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GAS NITROGEN TECHNOLOGY
Technology, equipment, methods of control and regulation of the atmosphere
Nitriding is one of the common types of chemical-thermal treatment of steels and alloys, the purpose of which is to impart increased strength characteristics to the surface layers. The nitrided layer can have a very high hardness, wear resistance, several times higher than that of hardened high-carbon and case-hardened steels. Surface nitriding allows, in addition to increasing the strength, to increase the heat resistance of refractory metals and alloys, i.e., in other words, to increase the strength of the metal at a higher temperature. Nitriding is the adsorption of nitrogen atoms by the surface of products and their further diffusion movement into the depth of the metal in order to form nitrides with alloying elements.
There are three main types of nitriding:
- solid: with adsorption from powder components or coatings
- liquid: with adsorption from salt solutions
- gas: adsorption occurs from the gas phase.
In gas nitriding, in turn, there are several methods of gas nitriding.
- High temperature gas nitriding: practically not used in mechanical engineering.
- Ionic gas nitriding has specific features.
- Gas low temperature nitriding is the most common method of gas nitriding.
Note. This article discusses the issues of only low-temperature gas nitriding.
Low-temperature gas nitriding is used to increase the surface hardness, wear resistance, heat resistance, fatigue strength and corrosion resistance of mechanical engineering products. The most common parts for hardening by gas nitriding are: crankshafts, gears, plungers, aluminum extrusion dies, dies, etc. A common characteristic feature of workpieces subjected to nitriding is their difficult or impossible machining after hardening due to their high hardness and complex geometric shape. Nitriding is carried out after mechanical treatment, while heating for nitriding practically does not change the geometry of the part. With an increase in the concentration of alloying elements, the hardness of the nitrided surface increases. The maximum hardness, after nitriding, is obtained for corrosion-resistant steels and reaches 1300HV. A large depth of the diffusion layer is obtained by extended time delays in a nitriding atmosphere.
The hardness of workpieces with a nitrided layer is the total hardness of the bulk material of the workpieces due to the high hardness of carbides and surface hardening due to the formation of nitrides. To increase the wear resistance and scuff resistance, high-carbon steel grades are selected, and the parts are improved at the stage of blanks. The workpieces are hardened with high tempering, which is 20-30 ° C higher than the nitriding temperature, after which they are machined. Nitriding is the final stage in the manufacture of parts.
Note. For some parts and steel grades, it is possible to combine the tempering mode with the nitriding process.
The effect of nitriding largely depends on the preliminary heat treatment and preparatory operations. To prevent spotted hardness, before nitriding, the working surfaces of the products are degreased with solvents, and corrosion-resistant steels are etched in aqueous acid solutions to remove the oxide film. If local (local) protection against nitriding is required (the need for further machining or there are threads, etc.), you can apply protective metal coatings such as tinning, or various water-washable protective coatings such as "CERA1400", etc.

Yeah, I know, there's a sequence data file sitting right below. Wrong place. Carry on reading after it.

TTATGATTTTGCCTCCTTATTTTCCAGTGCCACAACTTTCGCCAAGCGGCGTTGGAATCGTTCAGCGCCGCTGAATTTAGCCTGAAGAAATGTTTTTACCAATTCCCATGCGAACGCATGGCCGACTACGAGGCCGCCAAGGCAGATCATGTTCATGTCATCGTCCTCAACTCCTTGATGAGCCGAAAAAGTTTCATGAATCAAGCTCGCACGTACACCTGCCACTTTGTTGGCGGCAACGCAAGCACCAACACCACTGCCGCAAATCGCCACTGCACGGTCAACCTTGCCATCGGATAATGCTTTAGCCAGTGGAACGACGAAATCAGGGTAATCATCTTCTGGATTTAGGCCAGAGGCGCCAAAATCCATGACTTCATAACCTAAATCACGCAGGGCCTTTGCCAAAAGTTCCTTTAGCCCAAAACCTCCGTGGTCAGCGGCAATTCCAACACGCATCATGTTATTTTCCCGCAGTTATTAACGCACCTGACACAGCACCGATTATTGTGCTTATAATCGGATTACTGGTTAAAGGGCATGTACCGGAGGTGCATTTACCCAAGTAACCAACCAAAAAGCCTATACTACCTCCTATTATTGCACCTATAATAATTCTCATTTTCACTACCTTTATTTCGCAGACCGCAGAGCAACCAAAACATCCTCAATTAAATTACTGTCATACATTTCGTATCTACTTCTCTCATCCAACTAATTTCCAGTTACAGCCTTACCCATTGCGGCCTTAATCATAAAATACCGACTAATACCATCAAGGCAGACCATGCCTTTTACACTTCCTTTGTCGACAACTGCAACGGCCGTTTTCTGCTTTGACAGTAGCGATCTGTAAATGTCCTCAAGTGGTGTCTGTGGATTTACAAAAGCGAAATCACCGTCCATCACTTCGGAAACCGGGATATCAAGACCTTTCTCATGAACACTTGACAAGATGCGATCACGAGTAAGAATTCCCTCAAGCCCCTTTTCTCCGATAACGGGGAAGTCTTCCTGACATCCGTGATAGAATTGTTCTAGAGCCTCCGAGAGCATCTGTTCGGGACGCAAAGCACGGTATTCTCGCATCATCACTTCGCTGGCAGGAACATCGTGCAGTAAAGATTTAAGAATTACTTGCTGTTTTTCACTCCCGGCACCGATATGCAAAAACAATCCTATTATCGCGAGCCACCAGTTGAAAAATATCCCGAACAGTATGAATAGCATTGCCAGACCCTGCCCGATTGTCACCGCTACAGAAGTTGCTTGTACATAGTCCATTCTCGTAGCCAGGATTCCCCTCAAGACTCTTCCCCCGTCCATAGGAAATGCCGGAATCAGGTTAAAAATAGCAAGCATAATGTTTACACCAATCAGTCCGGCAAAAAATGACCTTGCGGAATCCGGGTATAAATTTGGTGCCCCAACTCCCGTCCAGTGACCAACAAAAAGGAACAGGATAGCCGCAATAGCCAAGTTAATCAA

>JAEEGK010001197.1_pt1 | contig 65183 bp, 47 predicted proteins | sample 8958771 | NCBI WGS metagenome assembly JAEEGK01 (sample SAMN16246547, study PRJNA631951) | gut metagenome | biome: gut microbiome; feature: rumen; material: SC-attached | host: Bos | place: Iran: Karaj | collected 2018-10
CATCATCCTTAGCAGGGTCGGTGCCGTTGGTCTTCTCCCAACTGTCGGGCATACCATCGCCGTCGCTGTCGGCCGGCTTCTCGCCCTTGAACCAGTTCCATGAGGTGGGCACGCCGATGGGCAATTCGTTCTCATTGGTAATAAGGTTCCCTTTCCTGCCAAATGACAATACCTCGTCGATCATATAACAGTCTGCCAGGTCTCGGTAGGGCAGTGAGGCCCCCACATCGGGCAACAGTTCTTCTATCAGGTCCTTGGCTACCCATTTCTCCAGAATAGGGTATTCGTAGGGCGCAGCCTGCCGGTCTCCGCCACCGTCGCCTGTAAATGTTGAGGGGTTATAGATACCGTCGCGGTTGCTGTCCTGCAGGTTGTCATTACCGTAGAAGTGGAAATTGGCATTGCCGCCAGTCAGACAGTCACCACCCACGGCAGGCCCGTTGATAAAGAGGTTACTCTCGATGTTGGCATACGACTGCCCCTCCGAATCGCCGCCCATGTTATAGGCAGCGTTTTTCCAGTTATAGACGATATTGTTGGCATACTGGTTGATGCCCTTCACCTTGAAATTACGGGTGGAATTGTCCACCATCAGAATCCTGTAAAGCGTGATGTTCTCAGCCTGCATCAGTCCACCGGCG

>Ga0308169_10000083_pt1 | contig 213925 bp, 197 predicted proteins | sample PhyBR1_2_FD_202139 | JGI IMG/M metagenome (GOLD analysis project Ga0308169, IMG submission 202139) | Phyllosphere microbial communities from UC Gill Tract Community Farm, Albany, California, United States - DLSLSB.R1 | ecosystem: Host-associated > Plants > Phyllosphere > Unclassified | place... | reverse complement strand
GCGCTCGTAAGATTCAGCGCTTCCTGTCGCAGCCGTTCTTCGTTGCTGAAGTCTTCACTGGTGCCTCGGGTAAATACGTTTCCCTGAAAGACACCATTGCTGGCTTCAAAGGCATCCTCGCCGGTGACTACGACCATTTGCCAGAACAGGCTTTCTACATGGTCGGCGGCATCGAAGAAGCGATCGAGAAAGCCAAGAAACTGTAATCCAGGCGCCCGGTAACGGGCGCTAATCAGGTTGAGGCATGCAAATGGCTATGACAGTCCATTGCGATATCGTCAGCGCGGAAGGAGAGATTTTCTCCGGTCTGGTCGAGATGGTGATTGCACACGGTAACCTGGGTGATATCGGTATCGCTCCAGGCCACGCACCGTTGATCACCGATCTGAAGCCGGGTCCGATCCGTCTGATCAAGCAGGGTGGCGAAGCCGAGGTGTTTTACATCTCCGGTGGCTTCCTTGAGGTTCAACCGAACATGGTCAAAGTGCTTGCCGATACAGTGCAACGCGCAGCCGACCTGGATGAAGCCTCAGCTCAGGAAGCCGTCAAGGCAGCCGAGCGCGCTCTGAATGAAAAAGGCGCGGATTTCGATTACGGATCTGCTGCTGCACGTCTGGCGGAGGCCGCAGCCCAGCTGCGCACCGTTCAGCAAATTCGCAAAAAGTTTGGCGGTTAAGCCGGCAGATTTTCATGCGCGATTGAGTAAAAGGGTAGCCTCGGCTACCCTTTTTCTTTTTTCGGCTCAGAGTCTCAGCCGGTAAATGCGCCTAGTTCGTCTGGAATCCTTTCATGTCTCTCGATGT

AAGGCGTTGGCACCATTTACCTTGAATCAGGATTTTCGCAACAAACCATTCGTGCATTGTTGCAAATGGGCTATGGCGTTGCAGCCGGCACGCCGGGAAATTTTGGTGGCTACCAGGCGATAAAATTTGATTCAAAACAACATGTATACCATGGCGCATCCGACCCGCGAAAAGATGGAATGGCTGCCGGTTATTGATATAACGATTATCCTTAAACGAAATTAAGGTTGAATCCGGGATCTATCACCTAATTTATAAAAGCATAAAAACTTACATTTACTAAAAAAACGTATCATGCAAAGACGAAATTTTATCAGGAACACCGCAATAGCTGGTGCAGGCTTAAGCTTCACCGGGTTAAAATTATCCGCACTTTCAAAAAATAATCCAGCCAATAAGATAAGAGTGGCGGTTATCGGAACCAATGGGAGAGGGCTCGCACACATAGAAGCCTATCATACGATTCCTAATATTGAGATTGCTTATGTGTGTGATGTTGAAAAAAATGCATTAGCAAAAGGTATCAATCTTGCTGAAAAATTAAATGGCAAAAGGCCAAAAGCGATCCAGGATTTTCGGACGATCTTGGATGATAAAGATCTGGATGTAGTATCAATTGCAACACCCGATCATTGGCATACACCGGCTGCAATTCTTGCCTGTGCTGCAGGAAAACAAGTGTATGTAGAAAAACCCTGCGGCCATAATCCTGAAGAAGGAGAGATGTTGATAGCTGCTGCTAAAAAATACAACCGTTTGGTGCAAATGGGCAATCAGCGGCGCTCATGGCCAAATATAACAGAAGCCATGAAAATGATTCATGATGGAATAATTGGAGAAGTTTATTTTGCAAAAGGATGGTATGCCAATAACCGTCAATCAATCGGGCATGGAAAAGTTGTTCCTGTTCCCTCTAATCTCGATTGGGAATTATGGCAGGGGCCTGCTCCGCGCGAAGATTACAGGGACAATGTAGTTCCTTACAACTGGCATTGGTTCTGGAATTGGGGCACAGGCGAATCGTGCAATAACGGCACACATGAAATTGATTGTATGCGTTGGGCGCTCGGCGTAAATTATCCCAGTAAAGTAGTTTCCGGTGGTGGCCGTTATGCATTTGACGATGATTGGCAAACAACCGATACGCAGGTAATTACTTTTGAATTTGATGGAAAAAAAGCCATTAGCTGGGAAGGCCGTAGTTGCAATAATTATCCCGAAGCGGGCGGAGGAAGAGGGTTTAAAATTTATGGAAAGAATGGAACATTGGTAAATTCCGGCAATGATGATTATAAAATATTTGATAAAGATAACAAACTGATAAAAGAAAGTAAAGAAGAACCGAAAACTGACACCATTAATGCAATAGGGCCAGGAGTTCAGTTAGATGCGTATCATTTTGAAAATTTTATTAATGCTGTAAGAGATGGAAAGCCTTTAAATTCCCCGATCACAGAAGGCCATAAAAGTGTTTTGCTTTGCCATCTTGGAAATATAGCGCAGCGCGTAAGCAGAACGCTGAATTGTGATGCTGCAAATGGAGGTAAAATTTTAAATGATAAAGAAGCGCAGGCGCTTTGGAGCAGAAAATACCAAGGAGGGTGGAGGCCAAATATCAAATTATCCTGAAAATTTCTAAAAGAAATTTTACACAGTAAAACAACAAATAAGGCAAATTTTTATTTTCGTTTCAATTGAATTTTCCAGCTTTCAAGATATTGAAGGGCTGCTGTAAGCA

It is considered technically feasible to achieve layers with a diffusion layer thickness of up to 0.6 mm for medium-alloy steels, for example 38Kh2MYuA, 35Kh1M2FA, and up to 1 mm for low-alloy steels, for example, 40Kh steel. For corrosion-resistant steels, such as 12X18H10, layers, as a rule, should not exceed 0.2mm.
The nitriding temperature is selected depending on the chemical composition of the nitrided steel, the required surface hardness, structural rigidity and the established tolerance for the amount of deformation during nitriding. Linear deformations of products from nitriding, on average, are 20% of the size of the nitrided layer. If the size of the nitrided layer is about 0.5 mm, then the increase in the linear dimension of the workpiece will be about 0.1 mm per side. The higher the nitriding temperature, all other things being equal, the greater the layer thickness, but the lower the hardness on the surface and the greater the deformation. In a practical way, optimal modes were obtained for most parts made of various materials.
Table 1 Approximate modes of low-temperature gas nitriding obtained experimentally for technology with the use of a catalyst.
Gas flow rates in the table are indicated in conventional divisions of rotameters. Grades of rotameters, when designing furnaces, are selected in proportion to the volume of the working space.
From the experience of starting nitriding furnaces, even with the use of a catalyst or ammonia dilution technology, we recommend using a two-stage mode to reduce the duration of nitriding. In this case, the surface hardness is slightly lower than at a constant (reduced) temperature, but the time for nitriding is significantly reduced.
It is recommended to use ammonia, grade "A" in accordance with GOST 6221-90, as a basis for the saturating medium for gas nitriding. Nitrogen requirements are not regulated.
The very process of metal saturation, carried out in an ammonia atmosphere, proceeds according to the equation 2NH3 → 2N + 6H. Atomic N, which is formed as a result of this reaction, diffuses into the iron. In cases where the saturation of steel with nitrogen is performed at a temperature of less than 591 degrees, the α-phase appears first. The next phase begins to form only when the α-structure reaches the saturation limit.
In an alloy of nitrogen and iron, three main phases are observed:
- α-phase the phase is a nitrogenous ferrite with a bcc lattice. The maximum solubility of nitrogen on the bcc lattice is 0.11%.
- γ-phase (nitrogenous austenite), has an fcc lattice with a disordered arrangement of nitrogen atoms in octahedral pores. The maximum solubility of nitrogen in the fcc lattice is 2.8%, the phase is nitrogenous ferrite with bcc lattice. The maximum solubility of nitrogen on the bcc lattice is 0.11%.